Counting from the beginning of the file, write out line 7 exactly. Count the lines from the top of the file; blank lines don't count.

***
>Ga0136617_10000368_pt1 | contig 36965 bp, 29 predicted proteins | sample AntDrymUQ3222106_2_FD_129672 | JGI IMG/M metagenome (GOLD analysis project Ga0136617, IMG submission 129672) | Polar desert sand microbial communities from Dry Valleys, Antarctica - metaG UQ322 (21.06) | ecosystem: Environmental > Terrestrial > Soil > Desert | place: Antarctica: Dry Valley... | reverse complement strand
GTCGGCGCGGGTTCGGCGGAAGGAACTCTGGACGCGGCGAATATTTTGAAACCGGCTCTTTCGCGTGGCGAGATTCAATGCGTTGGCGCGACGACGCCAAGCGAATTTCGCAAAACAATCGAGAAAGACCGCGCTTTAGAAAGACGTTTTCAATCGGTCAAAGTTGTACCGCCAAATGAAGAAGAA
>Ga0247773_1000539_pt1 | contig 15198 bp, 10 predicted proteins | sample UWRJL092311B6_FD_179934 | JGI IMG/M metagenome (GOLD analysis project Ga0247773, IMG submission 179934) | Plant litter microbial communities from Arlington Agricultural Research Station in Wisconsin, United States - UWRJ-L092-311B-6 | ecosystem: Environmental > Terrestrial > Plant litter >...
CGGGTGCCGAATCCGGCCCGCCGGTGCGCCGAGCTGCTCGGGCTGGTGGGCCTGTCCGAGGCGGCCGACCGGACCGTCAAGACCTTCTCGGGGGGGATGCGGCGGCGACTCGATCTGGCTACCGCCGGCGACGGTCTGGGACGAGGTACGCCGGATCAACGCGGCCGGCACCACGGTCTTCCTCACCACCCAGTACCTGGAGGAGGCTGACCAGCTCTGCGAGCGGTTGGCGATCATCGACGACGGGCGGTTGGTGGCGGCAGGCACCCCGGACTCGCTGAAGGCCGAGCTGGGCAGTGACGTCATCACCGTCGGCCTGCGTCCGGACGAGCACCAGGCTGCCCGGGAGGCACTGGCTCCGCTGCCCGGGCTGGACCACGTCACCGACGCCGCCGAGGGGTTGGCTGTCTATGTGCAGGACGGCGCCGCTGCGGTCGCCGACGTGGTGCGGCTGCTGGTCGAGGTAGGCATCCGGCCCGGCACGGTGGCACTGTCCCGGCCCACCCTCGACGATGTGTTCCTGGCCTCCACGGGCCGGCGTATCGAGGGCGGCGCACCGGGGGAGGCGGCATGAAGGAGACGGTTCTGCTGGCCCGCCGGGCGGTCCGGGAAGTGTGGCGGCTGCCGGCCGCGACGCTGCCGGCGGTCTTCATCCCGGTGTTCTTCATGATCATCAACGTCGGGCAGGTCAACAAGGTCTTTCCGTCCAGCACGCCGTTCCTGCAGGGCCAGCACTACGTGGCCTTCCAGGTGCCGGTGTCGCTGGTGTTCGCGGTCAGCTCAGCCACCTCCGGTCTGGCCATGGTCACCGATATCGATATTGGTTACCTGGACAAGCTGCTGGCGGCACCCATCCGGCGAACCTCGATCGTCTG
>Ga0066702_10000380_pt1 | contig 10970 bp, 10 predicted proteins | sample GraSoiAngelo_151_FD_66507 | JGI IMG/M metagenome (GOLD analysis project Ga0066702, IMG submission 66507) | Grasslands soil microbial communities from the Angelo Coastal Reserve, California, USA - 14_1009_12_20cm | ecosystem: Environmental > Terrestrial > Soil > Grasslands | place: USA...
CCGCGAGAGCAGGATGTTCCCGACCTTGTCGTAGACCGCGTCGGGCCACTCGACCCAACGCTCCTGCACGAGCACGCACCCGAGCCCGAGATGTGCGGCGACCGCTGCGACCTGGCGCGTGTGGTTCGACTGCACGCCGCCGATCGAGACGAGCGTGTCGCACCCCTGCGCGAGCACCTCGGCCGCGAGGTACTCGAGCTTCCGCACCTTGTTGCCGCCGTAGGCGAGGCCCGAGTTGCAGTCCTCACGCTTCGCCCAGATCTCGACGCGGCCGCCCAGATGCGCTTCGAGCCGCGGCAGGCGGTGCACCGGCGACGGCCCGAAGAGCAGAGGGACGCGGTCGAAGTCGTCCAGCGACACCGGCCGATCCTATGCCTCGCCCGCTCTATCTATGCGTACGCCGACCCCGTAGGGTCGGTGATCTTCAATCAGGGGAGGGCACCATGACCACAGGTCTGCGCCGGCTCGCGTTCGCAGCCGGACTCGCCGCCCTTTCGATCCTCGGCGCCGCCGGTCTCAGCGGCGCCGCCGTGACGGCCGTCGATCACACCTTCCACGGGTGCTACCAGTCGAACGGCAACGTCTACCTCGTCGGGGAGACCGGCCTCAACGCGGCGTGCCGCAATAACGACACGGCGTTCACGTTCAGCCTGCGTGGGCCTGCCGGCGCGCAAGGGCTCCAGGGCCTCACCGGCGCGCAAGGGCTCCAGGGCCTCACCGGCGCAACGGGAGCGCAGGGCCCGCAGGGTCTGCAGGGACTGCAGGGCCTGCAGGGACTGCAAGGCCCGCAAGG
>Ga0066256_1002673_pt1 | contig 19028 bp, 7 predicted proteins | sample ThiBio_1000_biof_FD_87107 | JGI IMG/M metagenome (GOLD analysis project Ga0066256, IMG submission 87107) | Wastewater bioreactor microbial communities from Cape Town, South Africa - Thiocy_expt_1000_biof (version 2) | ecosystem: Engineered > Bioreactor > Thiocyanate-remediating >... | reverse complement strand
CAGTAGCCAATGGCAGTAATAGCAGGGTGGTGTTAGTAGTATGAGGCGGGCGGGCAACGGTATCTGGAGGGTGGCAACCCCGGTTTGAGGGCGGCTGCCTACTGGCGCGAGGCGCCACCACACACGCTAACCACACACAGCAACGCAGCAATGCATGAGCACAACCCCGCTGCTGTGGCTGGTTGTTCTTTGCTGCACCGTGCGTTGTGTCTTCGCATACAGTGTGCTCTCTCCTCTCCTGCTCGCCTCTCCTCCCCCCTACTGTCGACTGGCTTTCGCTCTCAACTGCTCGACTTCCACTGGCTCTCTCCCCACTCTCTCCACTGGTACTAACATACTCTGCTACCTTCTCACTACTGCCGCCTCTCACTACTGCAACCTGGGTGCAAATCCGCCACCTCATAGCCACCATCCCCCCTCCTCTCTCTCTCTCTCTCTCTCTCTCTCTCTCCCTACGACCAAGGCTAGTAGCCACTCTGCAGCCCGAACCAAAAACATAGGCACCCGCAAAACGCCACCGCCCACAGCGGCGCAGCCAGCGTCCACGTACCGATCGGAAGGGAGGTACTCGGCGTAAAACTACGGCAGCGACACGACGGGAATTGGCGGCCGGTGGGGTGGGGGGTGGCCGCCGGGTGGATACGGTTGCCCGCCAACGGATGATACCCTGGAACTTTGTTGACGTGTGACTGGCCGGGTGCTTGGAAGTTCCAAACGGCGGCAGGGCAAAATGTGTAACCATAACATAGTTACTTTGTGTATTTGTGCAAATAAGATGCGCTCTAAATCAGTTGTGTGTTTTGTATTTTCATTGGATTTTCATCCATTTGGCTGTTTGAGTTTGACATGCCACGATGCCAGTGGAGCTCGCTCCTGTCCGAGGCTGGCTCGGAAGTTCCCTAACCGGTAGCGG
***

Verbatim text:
>Ga0066256_1002673_pt1 | contig 19028 bp, 7 predicted proteins | sample ThiBio_1000_biof_FD_87107 | JGI IMG/M metagenome (GOLD analysis project Ga0066256, IMG submission 87107) | Wastewater bioreactor microbial communities from Cape Town, South Africa - Thiocy_expt_1000_biof (version 2) | ecosystem: Engineered > Bioreactor > Thiocyanate-remediating >... | reverse complement strand